The referee had played 5 Minutes of injury time at the end of the first half, delaying my half time visit to Sheffield FC’s pub at the Coach and Horses. But it was worth the wait as the pub has been refurbished and the Guinness supply has been installed.

At the end of the game the referee repeated his added march of time. No one understood why. There had been a bit of a delay over an injury, but it wasn’t an ill tempered game, nor had there been any time wasting.

It was three minutes into this final bout of added time that everything went crazy. In all it was now the 98th Minute. Two opposing players finished up fighting after one had had a go at the other. Then all hell broke loose.

Players dived in from all over the place. It was like a huge rugby scrum gone mad. The players who merely watched on were the exception and not the rule. It was open warfare.

The referee and his two young novice assistants strove to assert their authority. Two Sheffield FC defenders and an Arnold Town player were given red cards. Strictly speaking another ten or so should have been booked, but who was doing what to whom? If enough red cards had been issued, the game would have had to be abandoned.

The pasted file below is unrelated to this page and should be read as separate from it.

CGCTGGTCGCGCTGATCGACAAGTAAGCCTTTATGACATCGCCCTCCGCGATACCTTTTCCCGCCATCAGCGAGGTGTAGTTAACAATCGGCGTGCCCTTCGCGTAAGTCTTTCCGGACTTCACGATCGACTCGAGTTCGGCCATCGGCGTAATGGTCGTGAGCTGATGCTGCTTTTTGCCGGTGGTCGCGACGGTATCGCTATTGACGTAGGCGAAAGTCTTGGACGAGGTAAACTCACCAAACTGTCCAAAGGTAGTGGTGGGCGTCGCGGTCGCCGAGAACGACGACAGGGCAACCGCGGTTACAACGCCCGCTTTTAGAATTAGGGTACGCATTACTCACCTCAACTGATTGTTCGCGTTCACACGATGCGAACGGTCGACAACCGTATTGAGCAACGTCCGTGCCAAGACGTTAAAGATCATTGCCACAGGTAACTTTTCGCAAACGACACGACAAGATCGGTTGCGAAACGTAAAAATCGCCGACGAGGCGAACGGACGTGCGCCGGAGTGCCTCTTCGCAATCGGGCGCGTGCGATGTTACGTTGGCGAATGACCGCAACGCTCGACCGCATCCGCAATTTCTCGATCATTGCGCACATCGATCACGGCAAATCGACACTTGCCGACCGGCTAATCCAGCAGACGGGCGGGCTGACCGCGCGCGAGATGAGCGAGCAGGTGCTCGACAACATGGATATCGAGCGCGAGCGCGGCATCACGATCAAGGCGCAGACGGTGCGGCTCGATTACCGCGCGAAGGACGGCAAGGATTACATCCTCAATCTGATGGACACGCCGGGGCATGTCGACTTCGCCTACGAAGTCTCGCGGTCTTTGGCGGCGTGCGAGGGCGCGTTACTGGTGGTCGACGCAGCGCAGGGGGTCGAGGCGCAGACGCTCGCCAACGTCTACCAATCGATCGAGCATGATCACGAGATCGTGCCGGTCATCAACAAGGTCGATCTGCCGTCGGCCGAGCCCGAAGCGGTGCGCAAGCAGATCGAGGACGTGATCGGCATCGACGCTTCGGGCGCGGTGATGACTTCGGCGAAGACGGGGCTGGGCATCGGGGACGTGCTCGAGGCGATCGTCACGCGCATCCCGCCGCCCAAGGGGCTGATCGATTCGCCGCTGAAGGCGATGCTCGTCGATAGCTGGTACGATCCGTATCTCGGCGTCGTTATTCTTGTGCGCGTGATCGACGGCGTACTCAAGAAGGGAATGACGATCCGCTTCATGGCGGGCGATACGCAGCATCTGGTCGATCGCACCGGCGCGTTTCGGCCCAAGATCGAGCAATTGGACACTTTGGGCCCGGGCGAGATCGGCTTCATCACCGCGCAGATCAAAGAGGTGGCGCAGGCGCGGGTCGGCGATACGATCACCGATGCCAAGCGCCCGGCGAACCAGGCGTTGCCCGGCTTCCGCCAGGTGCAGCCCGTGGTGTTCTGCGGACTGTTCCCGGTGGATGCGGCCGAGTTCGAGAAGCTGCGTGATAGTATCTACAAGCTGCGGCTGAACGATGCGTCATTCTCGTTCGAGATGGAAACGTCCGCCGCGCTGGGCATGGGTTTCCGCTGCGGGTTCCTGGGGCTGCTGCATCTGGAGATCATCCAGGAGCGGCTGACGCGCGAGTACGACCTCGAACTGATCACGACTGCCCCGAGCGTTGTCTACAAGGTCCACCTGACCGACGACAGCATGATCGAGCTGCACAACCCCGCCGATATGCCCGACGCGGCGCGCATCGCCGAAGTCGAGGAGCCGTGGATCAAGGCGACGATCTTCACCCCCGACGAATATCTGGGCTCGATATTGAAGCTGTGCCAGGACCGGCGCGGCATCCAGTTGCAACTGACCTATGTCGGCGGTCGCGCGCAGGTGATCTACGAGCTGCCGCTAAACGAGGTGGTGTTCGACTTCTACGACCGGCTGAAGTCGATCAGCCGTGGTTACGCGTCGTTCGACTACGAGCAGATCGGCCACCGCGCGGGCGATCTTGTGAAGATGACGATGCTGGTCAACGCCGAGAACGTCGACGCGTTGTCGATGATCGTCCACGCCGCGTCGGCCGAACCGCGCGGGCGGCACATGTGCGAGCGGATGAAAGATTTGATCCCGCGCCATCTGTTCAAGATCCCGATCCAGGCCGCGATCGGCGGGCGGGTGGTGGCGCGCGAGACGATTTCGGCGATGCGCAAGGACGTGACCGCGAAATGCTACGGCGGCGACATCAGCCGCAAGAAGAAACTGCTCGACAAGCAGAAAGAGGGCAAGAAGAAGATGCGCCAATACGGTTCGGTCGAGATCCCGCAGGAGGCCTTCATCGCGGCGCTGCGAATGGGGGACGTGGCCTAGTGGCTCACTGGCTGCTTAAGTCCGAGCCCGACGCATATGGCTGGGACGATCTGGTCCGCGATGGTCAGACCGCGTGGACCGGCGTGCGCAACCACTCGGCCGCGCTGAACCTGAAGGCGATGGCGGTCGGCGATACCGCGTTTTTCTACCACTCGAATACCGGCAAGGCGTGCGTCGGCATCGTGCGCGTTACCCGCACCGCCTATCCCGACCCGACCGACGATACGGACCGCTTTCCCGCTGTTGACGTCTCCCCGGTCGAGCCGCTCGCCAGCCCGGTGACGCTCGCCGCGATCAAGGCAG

The referee showed that he was as confused as the rest of us as he eventually did not give a free kick, but bounced the ball. Then instead of immediately blowing his whistle for time he left the two tribes to circle around each other for another minute or more.

The referee can’t, of course, be blamed for not foreseeing the incident. But if he had only blown his whistle earlier, it would have been the match itself which would have been memorable.

Up to the tomfoolery at the end, the match was a joy to behold. The weather conditions set the scene. It had rained the night before, so the grass was green and the pitch looked grand; although Sheffield FC’s Darren Holmes was heard to complain that the grass was too long.

The sun was shining, yet there was no oppressive heat. Everything was ideal for playing and watching. And so it was to prove for the first 98 Minutes.

It was a distinct contrast with the last game I saw at what I call “The Stadium of Bright.” On that occasion, rain drove across the pitch and the spectators huddled together under the sheltered area. It was a bleak goalless draw against Retford United, enlightened only be the efforts of Vill Powell, Retford’s striker.